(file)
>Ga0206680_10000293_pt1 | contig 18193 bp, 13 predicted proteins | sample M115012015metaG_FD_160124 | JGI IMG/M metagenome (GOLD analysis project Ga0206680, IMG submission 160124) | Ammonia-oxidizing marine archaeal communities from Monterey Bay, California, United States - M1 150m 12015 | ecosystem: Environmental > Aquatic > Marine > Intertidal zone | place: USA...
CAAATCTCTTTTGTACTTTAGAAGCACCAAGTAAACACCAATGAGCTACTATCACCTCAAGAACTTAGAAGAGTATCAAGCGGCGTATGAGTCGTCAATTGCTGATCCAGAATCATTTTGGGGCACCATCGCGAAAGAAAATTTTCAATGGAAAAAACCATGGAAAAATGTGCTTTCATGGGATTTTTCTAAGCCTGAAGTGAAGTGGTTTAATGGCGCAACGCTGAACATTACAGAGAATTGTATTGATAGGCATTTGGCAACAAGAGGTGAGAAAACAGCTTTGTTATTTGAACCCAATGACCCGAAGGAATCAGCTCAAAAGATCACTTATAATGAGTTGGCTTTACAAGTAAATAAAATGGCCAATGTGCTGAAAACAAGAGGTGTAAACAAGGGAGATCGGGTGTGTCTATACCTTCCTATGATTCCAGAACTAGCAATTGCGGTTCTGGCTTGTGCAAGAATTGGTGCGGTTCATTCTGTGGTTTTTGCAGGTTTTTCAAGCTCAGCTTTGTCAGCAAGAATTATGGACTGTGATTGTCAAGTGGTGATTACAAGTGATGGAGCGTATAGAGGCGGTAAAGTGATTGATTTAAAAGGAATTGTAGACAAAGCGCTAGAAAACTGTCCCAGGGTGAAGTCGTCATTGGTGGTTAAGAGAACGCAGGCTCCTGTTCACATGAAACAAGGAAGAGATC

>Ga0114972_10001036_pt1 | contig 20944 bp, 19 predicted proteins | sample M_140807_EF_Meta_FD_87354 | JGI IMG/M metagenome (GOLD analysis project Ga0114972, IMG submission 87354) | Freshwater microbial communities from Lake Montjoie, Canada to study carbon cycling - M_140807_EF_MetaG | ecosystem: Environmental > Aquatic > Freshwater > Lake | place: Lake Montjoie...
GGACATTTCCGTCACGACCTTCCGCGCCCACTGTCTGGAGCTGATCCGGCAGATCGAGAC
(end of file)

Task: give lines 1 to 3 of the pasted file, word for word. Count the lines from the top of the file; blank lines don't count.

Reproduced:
>Ga0206680_10000293_pt1 | contig 18193 bp, 13 predicted proteins | sample M115012015metaG_FD_160124 | JGI IMG/M metagenome (GOLD analysis project Ga0206680, IMG submission 160124) | Ammonia-oxidizing marine archaeal communities from Monterey Bay, California, United States - M1 150m 12015 | ecosystem: Environmental > Aquatic > Marine > Intertidal zone | place: USA...
CAAATCTCTTTTGTACTTTAGAAGCACCAAGTAAACACCAATGAGCTACTATCACCTCAAGAACTTAGAAGAGTATCAAGCGGCGTATGAGTCGTCAATTGCTGATCCAGAATCATTTTGGGGCACCATCGCGAAAGAAAATTTTCAATGGAAAAAACCATGGAAAAATGTGCTTTCATGGGATTTTTCTAAGCCTGAAGTGAAGTGGTTTAATGGCGCAACGCTGAACATTACAGAGAATTGTATTGATAGGCATTTGGCAACAAGAGGTGAGAAAACAGCTTTGTTATTTGAACCCAATGACCCGAAGGAATCAGCTCAAAAGATCACTTATAATGAGTTGGCTTTACAAGTAAATAAAATGGCCAATGTGCTGAAAACAAGAGGTGTAAACAAGGGAGATCGGGTGTGTCTATACCTTCCTATGATTCCAGAACTAGCAATTGCGGTTCTGGCTTGTGCAAGAATTGGTGCGGTTCATTCTGTGGTTTTTGCAGGTTTTTCAAGCTCAGCTTTGTCAGCAAGAATTATGGACTGTGATTGTCAAGTGGTGATTACAAGTGATGGAGCGTATAGAGGCGGTAAAGTGATTGATTTAAAAGGAATTGTAGACAAAGCGCTAGAAAACTGTCCCAGGGTGAAGTCGTCATTGGTGGTTAAGAGAACGCAGGCTCCTGTTCACATGAAACAAGGAAGAGATC

>Ga0114972_10001036_pt1 | contig 20944 bp, 19 predicted proteins | sample M_140807_EF_Meta_FD_87354 | JGI IMG/M metagenome (GOLD analysis project Ga0114972, IMG submission 87354) | Freshwater microbial communities from Lake Montjoie, Canada to study carbon cycling - M_140807_EF_MetaG | ecosystem: Environmental > Aquatic > Freshwater > Lake | place: Lake Montjoie...